PDNEC of the duodenum: These are rare tumours primarily located in the ampulla of Vater [31] accounting for 2-3% of ampullary tumours [32]. The majority of patients present with jaundice and abdominal pain; mean tumour size is 2.5 cm and may be associated with adjacent mucosa adenomas in up to 50% of cases [33].

PDNEC of the pancreas: These tumours account for 1% of all malignant pancreatic tumours and are predominantly located in the pancreatic head, measuring 4 cm in diameter, invading surrounding organs and/or having developed metastases [34]. Common presenting symptoms include jaundice, weight loss, abdominal pain and more rarely symptoms attributed to hormonal hyperproduction such as Cushing’s syndrome and carcinoid syndrome [1].

PDNEC of the colon and rectum: There is a paucity of information regarding this presence of PDNEC in this region, although this specific localisation may be associated with an overall worse prognosis [7, 9]. This is evident by the finding that although the prevalence of rectal carcinoids has increased, mainly as a result of the increased investigational procedures, the number of PDNEC has remained low [9]. This may also be related to the fact that some tumours may have been misdiagnosed as adenocarcinomas prior to the introduction of the new classification systems. The nationwide SEER study on rare tumours of the colon and rectum from the USA showed a significant increase of NET histologies, albeit without distinguishing between small and large cell variants, over the past decade [35]. However, data on the true incidence of PDNEC in relation to carcinomas with NE differentiation is still lacking [35].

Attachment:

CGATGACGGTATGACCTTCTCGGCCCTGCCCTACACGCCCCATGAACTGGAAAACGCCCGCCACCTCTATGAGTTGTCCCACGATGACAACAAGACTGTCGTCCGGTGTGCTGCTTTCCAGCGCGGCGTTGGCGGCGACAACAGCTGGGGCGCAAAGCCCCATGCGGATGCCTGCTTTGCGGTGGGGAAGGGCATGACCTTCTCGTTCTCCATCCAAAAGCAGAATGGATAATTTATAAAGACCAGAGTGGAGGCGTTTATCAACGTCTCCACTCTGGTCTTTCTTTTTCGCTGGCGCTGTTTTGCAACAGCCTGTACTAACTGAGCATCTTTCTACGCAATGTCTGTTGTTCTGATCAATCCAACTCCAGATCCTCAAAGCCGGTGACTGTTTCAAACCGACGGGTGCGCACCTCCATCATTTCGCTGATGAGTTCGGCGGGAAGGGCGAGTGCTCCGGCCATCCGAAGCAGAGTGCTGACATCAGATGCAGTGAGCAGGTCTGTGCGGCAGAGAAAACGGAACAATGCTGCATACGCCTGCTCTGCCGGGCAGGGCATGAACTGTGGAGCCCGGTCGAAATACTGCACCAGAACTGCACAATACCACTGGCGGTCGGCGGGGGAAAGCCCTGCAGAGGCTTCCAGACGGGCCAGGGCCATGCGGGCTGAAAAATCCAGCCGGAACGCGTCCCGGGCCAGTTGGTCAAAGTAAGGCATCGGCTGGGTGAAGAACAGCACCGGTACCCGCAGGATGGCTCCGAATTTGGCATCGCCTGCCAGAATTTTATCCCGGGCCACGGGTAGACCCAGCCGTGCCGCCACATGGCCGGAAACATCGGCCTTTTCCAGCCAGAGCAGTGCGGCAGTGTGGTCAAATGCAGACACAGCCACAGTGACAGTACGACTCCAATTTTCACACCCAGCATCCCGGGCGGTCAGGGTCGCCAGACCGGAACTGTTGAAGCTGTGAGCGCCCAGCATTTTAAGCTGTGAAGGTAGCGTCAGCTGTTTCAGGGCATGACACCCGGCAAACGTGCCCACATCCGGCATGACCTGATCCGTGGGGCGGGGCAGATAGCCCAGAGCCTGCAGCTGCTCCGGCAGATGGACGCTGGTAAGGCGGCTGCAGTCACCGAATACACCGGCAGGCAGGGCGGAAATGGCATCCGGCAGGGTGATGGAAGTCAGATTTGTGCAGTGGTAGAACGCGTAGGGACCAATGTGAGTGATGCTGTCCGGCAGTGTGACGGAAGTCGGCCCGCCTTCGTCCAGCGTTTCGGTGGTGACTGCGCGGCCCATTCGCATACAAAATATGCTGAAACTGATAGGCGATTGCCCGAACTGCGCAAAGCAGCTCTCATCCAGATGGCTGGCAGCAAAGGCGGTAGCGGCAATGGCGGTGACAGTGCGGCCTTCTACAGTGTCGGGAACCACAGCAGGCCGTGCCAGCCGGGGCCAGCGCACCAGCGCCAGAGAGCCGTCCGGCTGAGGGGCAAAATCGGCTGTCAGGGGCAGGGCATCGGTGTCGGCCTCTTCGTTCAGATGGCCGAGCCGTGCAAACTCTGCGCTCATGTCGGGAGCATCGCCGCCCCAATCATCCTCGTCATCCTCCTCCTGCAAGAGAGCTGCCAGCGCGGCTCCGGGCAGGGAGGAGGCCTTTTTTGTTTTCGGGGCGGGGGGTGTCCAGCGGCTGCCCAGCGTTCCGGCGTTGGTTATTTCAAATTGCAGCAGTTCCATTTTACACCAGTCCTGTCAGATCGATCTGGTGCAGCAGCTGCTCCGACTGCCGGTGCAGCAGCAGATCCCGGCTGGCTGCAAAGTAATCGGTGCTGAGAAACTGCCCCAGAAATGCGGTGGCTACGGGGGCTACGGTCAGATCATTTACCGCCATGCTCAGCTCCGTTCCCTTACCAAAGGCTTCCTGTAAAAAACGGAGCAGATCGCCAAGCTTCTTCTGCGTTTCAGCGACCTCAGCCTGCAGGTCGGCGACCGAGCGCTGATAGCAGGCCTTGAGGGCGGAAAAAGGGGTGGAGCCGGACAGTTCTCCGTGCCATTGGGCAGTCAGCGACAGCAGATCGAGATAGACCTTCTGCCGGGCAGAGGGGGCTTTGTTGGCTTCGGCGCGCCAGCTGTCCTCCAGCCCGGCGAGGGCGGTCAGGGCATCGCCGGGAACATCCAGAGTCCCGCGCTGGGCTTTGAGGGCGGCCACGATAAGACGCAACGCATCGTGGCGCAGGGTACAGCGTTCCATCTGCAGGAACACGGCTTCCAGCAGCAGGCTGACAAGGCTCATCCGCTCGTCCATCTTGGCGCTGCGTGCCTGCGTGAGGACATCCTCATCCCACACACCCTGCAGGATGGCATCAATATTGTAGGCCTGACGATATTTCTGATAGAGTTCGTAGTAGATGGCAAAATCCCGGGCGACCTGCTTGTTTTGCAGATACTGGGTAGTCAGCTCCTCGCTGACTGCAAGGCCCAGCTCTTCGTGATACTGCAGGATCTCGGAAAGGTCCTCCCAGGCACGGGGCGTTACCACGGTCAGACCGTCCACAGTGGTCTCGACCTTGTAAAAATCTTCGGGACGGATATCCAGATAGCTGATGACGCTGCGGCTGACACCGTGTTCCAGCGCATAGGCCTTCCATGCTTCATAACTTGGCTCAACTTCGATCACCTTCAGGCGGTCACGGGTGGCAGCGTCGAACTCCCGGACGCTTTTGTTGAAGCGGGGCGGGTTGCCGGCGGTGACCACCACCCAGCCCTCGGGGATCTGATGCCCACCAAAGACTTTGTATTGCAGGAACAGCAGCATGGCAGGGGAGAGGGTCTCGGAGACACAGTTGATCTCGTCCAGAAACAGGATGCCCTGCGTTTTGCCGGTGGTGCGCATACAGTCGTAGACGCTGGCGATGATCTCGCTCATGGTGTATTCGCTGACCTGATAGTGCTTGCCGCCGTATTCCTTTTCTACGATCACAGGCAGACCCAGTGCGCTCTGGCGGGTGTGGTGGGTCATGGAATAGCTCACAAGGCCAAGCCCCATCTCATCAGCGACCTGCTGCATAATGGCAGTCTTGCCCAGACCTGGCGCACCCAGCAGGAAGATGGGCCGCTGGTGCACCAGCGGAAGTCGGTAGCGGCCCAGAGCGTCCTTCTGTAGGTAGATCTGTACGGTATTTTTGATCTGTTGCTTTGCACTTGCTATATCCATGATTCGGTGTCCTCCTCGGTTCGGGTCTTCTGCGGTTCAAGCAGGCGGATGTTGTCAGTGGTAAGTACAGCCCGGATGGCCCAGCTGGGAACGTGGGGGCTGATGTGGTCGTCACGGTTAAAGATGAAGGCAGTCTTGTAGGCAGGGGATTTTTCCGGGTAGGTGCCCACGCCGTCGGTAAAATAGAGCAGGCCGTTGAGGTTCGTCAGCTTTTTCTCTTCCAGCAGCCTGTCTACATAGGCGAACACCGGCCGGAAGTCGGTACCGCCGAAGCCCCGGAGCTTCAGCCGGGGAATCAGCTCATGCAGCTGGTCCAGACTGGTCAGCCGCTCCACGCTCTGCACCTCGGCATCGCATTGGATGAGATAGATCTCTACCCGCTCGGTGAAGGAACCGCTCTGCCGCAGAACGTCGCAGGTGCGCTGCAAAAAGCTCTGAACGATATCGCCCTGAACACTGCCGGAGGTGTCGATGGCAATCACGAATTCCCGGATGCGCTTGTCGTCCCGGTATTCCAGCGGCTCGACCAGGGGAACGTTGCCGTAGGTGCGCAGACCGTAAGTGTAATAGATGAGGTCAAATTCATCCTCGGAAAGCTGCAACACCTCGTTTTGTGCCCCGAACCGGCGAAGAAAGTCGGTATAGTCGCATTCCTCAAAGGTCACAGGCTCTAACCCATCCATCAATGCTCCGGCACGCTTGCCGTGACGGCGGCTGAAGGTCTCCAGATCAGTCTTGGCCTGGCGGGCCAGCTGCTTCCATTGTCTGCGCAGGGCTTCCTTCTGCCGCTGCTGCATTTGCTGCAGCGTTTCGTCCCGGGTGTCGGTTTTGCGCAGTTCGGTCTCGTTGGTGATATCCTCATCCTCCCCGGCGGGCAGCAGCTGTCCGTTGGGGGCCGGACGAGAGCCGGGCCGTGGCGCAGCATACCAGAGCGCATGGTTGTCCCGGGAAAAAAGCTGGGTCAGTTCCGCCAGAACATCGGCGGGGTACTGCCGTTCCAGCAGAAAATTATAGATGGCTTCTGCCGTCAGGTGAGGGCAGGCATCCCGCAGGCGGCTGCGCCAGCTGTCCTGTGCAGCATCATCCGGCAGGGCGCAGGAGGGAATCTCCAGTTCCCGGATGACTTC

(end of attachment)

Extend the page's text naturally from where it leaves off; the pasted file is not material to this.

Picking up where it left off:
PDNEC of unknown origin and localised in lymph nodes: In a significant number of PDNEC, the primary site of origin may be impossible to recognise [3, 7, 9]. However, since the majority of extra-pulmonary PDNEC arise from the GI tract, it is possible that most of them are probably GI-PDNEC. A previous study has raised some concern as to whether the localisation of PDNEC only in the lymph nodes represents a distinct clinical entity [11]. These authors identified 28 patients with such a diagnosis who were found to have a better outcome compared to patients with pulmonary or extra-pulmonary PDNEC [11]. The majority (75%) of these patients presented with limited disease localised only in the lymph nodes, showed a good response to surgery, chemotherapy or radiotherapy, and had an overall survival of 79% at three years [11]. Further studies are necessary to delineate if such a distinct entity exists, although a study evaluating large cell PDNEC showed that patients presenting with single lymph node involvement had a much better outcome [21].

Diagnostic procedures

Following the diagnosis of a PDNEC, it is important to exclude a primary pulmonary lesion and assess if the patient has limited or extensive disease. Diagnosed studies are aimed at affected areas employing modalities such as endoscopy and morphological imaging as well as staging procedures. There are no specific differences in the application of upper and/or lower GI endoscopic procedures and other conventional imaging modalities used to identify these tumours compared to other GEP-NETs that have recently extensively been described by ENETS [36, 37].

Imaging